You've probably heard that Matt Lucas and David Walliams' sketch shows Little Britain and Come Fly With Me have been pulled from the BBC iPlayer and Netflix because, as the BBC said, "times have changed since Little Britain first aired".
That's a euphemism for "it was racist, and people have remembered all the blacking up". It might have had something to do with comedian Lolly Adefope gently reminding Walliams on Twitter that he blacked up and put on a fat suit to play Desirée, a love rival to Lucas's similarly sized Bubbles.
If you need a reminder of what the gag was with Desirée, listen to the laughter here: Walliams turns up, there's a roar of laughter. He's not even said anything. The joke is that he's blacked up.
It's not the only programme that's been pulled because it features a white guy pretending to be a person of colour, either. Four of Australian comedian Chris Lilley's shows – Summer Heights High, Angry Boys, Jonah From Tonga and We Can Be Heroes – have been taken off Netflix in Australia and New Zealand for similar reasons. (Summer Heights High and We Can Be Heroes are still on the iPlayer, slightly confusingly.)
Hot on their heels, The Mighty Boosh and The League of Gentlemen have been taken off Netflix for using blackface, too, and some very dense people on Twitter are ready to fight over The Inbetweeners coming off YouTube, despite it still being on All4 and Britbox. These must be frightening times for anyone who felt that British comedy peaked with Jay Cartwright's first use of the word "clunge".
There's some resistance. If we don't take a stand for comedy now, the logic runs, then one day – decades from now – a child rummaging around the charity shop shelves will innocently dust off a copy of Little Britain: The Video Game and immediately be sent to the gulag. For some reason, Harry Enfield's chosen this as his racist hill to die on, defending blackface on Radio 4's Today programme with the old combo of blithering, a racist slur, and talking over the comedian Ava Vidal, who was there to explain why blackface is wrong and who referenced the cruelty shown to Sarah Baartman, a black South African woman, as proof of the long, poisonous tradition Desirée stood in. That'll show 'em!
But Little Britain was where this revision of tastes started and its deletion is no small thing. Between its first TV series in February 2003 and its third in November 2005, Little Britain was a phenomenon. Elton John, Kate Moss and Stephen Hawking made guest appearances. The year-long Little Britain Live tour played to nearly a million people over 243 dates in 2005 and 2006. Vicky Pollard is cited seven times in Hansard.
At the time, though, the racist elements of Little Britain were generally seen as the least of its sins. Victoria Wood called it "very misogynistic" in 2005; Pollard was central to Owen Jones's study of classism, Chavs; Caitlin Moran attacked its mockery of fat bodies; Dr Adrian Wagg, chairman of the Continence Working Party, condemned the sketches where an old lady wet herself: "Urinary incontinence is not a joke for the thousands of mainly older people affected with this embarrassing and life-destroying condition."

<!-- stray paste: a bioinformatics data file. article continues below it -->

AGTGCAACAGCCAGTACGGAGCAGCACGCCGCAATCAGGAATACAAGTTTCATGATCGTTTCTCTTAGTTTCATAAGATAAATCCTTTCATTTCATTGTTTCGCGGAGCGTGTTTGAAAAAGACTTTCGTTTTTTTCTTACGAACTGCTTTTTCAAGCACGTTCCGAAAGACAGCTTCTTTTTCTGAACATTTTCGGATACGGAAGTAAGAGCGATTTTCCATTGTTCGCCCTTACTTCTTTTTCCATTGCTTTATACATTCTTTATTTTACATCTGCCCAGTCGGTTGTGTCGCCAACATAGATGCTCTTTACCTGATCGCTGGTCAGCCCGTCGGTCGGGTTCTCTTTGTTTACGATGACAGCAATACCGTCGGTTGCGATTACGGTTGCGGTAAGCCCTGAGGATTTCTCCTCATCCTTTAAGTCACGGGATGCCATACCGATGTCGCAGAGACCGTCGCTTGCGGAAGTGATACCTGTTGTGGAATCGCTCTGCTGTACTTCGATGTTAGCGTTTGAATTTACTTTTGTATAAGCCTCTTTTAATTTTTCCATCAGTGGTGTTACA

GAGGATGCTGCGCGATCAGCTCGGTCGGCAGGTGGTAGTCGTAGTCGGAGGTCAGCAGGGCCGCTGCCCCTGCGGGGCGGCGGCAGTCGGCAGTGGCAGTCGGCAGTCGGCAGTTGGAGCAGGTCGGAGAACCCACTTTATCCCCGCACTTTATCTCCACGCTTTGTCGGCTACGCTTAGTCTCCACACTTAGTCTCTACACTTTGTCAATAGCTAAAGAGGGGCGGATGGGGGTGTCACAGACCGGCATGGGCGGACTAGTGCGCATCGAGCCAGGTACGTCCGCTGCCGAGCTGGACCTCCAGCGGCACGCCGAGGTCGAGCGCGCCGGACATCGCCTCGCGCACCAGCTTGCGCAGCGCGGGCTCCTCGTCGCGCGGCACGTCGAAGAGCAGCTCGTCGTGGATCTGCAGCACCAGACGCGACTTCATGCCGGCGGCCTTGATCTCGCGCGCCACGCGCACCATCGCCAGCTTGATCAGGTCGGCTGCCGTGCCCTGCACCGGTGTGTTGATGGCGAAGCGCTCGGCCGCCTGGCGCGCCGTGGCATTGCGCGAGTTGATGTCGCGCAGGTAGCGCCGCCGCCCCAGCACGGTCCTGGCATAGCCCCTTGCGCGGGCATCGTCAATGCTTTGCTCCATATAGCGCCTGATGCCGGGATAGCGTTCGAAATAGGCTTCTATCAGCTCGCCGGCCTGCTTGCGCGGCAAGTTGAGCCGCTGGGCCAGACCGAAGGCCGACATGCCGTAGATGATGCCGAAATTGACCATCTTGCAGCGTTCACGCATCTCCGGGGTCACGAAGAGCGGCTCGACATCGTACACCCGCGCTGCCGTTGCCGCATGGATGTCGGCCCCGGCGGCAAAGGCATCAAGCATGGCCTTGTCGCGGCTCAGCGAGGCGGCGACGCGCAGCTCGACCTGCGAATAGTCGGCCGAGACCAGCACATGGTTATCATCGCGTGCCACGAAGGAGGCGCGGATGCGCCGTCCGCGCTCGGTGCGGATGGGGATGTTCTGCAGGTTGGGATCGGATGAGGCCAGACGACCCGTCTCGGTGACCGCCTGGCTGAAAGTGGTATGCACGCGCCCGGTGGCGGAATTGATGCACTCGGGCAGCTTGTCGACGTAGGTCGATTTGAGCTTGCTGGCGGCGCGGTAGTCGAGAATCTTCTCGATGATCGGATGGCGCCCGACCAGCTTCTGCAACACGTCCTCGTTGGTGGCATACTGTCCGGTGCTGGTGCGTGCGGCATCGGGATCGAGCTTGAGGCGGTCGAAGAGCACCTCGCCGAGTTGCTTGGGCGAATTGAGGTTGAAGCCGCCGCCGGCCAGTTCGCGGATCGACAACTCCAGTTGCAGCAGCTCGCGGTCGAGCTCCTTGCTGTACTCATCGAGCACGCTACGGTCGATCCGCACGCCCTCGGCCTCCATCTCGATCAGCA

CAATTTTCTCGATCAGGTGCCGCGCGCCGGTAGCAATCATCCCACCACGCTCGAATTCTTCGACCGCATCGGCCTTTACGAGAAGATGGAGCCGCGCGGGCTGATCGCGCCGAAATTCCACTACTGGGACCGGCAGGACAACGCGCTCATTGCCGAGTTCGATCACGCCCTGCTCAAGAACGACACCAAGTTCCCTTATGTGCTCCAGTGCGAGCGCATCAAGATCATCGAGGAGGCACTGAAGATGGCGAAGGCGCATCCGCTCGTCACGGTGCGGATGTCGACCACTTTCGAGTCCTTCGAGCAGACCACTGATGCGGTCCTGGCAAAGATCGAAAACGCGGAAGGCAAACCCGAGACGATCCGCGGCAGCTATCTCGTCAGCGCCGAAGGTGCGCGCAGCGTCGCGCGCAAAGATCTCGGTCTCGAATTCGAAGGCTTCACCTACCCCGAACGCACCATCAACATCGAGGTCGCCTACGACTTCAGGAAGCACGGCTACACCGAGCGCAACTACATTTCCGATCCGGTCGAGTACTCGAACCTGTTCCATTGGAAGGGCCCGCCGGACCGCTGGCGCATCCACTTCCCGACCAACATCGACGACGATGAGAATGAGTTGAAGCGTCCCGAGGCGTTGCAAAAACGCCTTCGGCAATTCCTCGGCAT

But look back at reviews of its third series, when Desirée first appeared, and the racism is glossed over.
"Never mind that Lucas’s latex lovely Bubbles De Vere was doing little new, even though she was joined by her ex-husband Roman (Rob Brydon) and his new wife Desirée (Walliams, blacked up)," said The Times's Dominic Maxwell. "Just soak in Lucas’s lascivious delivery, drink in Brydon’s suave vulgarity."
"You couldn't call it racist," declared Harry Mount in the Telegraph. "It isn't like Bernard Manning being rude about blacks, and being completely unrepentant about it. The target isn't blacks; the target is people who are rude about blacks."
That might be the most disturbing thing about the whole Little Britain furore. Faced with a sketch show that leveraged pretty much every facet of bigotry for its comedy energy – remember Anne, the 'eh-eh-ehhhh' woman? – racism against black people was the least of any reviewer's worries.
Its defenders have spent a lot of time invoking passages of 1984 about the destruction of all culture that doesn't conform, which is ironic given that we've been quite happy to let Little Britain sit in its own memory hole until very recently. Had anyone been pining for its return before the Brexit-based radio special in April? No. We'd been hoping it would stay wherever it had been, and that we'd not have to think about it.
The "But it's comedy!" argument feels quite similar to the "But they should've got that statue removed democratically!" debate, insofar as they're both means of kicking the actual issue into the long grass. It shouldn't need restating that blacking up is racist, and it was definitely racist when Walliams did it. Another of Lucas's characters, Ting Tong, a Thai woman, was very racist too.
That it's taken 15 years to acknowledge it and stick it in the bin is shameful. If this is how white Britons react to having a sketch show they weren't watching taken away, we're even less ready to confront racism than it seemed. Little Britain's gone. The statue's in the drink. Deal with it.
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